5,250 illegal weapons were burned by Kenyan police in Ngong, near Nairobi, on Nov. 15, 2016. The weapons consisted of both confiscated and surrendered firearms that had been stockpiled over almost a decade and were destroyed by police as a message to the public to surrender others.
ATHENS, Greece (AP) — Greek riot police used tear gas and stun grenades in central Athens Tuesday to disperse about 3,000 left-wing marchers protesting a visit by President Barack Obama, after they tried to enter an area declared off-limits to demonstrators.
Syrian children sit during class a barn that has been converted into a makeshift school to teach internally displaced children from areas under government control, in a rebel-held area of Daraa, in southern Syria on November 10, 2016.
The Chhath Puja Festival is one of the most important festivals in the northern Indian states, and sees people worshiping the Sun god on the banks of rivers or small ponds, and praying for the longevity and health of their spouse. During Chhath, an ancient Hindu festival, rituals are performed to thank the Sun God for sustaining life on earth.
A crisis over the care of at-risk children has outraged Chileans. After initially reporting just 185 deaths, the government recently acknowledged that 865 children have died under the care of the National Service for Minors over 11 years.
The International Fund for Animal Welfare (IFAW) is collaring two young male elephants from the Amboseli region to better understand their migration routes. As Kenya’s population increases dramatically every year more land traditionally used by elephants as routes is being populated and developed and elephants have been impacted. IFAW intends to study data from the collared elephants movements to plot how this impact affects them.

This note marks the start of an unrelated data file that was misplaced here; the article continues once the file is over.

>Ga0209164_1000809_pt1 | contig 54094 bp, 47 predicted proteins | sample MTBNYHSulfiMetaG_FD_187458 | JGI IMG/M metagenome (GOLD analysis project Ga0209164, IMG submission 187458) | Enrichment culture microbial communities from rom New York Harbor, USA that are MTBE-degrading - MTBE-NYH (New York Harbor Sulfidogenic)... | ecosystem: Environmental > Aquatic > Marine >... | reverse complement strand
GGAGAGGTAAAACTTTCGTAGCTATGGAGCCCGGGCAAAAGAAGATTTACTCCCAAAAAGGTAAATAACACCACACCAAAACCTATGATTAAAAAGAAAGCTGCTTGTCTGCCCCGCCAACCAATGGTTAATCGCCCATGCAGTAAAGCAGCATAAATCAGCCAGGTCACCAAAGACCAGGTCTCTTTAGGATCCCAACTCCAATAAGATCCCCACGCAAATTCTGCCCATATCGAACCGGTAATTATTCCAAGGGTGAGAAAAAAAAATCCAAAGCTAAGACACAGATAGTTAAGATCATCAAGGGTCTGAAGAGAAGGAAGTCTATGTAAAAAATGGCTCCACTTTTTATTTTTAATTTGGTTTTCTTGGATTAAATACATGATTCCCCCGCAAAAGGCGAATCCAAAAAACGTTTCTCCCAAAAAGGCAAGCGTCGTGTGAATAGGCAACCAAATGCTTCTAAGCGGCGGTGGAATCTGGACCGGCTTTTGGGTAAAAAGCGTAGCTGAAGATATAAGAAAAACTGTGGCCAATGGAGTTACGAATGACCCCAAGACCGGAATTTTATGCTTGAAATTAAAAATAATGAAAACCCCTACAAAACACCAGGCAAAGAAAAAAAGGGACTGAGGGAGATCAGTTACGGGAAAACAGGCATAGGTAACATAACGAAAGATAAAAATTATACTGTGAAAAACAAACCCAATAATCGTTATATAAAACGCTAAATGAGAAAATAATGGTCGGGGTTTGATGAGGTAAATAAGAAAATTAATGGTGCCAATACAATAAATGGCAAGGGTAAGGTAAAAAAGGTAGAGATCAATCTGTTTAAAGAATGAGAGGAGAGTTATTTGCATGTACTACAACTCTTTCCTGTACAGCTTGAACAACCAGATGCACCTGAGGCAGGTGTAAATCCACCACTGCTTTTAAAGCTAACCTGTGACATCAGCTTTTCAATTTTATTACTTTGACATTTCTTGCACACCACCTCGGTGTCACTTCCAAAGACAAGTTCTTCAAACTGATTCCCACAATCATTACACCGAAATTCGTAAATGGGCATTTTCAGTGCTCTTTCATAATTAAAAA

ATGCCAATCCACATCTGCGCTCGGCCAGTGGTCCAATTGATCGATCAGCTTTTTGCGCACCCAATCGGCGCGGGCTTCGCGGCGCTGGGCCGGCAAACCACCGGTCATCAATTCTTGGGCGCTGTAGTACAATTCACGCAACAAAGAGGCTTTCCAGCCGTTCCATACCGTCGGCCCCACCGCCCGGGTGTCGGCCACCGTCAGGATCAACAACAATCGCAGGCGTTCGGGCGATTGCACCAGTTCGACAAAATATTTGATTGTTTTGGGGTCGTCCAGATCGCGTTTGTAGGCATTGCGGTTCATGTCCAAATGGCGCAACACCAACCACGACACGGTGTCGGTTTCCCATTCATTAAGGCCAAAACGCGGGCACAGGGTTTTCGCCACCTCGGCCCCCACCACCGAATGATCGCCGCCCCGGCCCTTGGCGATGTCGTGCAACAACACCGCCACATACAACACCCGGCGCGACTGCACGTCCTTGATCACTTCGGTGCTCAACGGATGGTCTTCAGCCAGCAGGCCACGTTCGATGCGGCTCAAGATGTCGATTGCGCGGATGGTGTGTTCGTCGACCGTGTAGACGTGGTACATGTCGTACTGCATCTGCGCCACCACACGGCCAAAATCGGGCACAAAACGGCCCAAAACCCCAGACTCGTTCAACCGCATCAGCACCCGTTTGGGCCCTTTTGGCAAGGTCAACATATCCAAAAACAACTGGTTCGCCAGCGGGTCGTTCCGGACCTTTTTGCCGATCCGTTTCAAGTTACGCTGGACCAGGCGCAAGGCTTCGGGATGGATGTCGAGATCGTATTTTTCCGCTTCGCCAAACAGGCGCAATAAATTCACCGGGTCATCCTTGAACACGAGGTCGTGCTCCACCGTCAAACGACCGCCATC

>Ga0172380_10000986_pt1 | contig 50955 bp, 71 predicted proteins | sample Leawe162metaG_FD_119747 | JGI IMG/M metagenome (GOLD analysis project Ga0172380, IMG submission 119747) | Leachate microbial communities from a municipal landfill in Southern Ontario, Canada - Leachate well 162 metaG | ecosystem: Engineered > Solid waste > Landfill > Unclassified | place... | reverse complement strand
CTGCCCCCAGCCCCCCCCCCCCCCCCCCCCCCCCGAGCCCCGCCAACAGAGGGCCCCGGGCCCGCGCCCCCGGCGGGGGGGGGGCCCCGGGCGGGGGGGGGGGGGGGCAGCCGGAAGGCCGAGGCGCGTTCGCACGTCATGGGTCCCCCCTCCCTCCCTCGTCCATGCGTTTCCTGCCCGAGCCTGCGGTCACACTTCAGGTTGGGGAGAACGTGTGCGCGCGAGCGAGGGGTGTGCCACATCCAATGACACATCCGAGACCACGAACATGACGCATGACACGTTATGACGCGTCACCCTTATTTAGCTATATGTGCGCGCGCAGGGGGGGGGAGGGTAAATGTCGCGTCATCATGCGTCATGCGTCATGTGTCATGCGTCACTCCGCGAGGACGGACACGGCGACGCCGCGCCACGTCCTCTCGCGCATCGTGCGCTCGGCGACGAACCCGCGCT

Part of an art installation called ‘Boots on the Ground, Water & Air’ created by artist Mark Humphrey is pictured as part of a Remembrance Art Trail in association with the Royal British Legion ahead of Remembrance Sunday at Canary Wharf in east London on October 31, 2016.
For centuries, owning an elephant was seen by Sri Lanka’s Buddhist elite as a sign of prestige and authority. Many among the wealthy, who consider the animals to be divine, have long flouted laws against elephant ownership to keep a jumbo chained up in their back yard. But with illegal capture helping to drive wild populations into steep decline, the government is now cracking down, seizing the animals and launching criminal investigations against elite members of society, including a monk and a judge. Even as the country cracks down on illegal ownership, the enduring demand for elephants has the government planning to set up its own pool of captive animals to be hired out to temples for ceremonies and maintained with budget funds.